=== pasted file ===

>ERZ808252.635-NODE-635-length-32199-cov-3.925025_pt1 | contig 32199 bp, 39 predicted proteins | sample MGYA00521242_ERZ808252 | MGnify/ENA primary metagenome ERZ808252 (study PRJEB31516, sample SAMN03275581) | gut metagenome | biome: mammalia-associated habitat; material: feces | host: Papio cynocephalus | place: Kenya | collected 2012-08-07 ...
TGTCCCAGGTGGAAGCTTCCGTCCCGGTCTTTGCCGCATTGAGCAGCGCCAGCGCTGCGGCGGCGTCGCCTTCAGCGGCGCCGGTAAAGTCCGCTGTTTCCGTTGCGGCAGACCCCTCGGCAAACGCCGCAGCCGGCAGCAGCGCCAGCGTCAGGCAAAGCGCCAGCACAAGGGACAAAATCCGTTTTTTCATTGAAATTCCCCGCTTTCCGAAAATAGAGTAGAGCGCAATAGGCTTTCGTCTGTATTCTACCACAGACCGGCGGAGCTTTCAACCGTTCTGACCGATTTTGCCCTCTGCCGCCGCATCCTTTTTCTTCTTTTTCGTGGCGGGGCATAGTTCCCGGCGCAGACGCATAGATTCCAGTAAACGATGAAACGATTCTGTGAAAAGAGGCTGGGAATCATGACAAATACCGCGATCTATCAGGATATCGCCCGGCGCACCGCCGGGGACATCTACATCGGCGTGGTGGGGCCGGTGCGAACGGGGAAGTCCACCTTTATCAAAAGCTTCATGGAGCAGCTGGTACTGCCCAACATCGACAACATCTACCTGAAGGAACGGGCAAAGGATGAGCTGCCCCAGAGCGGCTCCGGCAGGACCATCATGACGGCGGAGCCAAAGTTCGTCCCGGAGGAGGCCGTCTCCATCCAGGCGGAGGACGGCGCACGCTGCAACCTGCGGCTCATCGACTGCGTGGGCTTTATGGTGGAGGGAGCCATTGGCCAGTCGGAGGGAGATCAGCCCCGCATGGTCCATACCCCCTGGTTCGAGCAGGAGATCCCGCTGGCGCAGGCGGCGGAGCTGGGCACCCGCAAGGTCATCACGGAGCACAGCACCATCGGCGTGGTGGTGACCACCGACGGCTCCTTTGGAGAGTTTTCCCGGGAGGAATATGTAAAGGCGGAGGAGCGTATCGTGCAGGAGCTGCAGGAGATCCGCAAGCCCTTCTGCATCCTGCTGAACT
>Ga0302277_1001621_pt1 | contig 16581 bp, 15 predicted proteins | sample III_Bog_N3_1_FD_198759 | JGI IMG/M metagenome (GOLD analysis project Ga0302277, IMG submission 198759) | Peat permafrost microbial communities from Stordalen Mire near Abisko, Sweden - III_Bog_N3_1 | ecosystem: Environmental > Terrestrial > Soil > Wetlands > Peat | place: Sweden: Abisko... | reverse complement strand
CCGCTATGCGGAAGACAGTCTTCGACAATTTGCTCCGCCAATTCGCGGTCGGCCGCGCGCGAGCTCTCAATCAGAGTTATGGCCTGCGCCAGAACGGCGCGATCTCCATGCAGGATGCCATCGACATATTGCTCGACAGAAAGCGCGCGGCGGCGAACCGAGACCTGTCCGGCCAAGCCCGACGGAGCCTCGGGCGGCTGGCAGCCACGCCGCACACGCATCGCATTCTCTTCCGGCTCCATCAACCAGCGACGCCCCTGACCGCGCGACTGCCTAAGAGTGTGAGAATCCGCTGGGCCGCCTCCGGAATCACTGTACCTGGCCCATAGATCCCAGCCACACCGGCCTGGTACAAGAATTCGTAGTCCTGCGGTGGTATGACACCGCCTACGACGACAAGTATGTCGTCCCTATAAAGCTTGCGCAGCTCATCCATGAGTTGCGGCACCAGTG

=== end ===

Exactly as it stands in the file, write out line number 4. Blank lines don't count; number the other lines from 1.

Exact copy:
CCGCTATGCGGAAGACAGTCTTCGACAATTTGCTCCGCCAATTCGCGGTCGGCCGCGCGCGAGCTCTCAATCAGAGTTATGGCCTGCGCCAGAACGGCGCGATCTCCATGCAGGATGCCATCGACATATTGCTCGACAGAAAGCGCGCGGCGGCGAACCGAGACCTGTCCGGCCAAGCCCGACGGAGCCTCGGGCGGCTGGCAGCCACGCCGCACACGCATCGCATTCTCTTCCGGCTCCATCAACCAGCGACGCCCCTGACCGCGCGACTGCCTAAGAGTGTGAGAATCCGCTGGGCCGCCTCCGGAATCACTGTACCTGGCCCATAGATCCCAGCCACACCGGCCTGGTACAAGAATTCGTAGTCCTGCGGTGGTATGACACCGCCTACGACGACAAGTATGTCGTCCCTATAAAGCTTGCGCAGCTCATCCATGAGTTGCGGCACCAGTG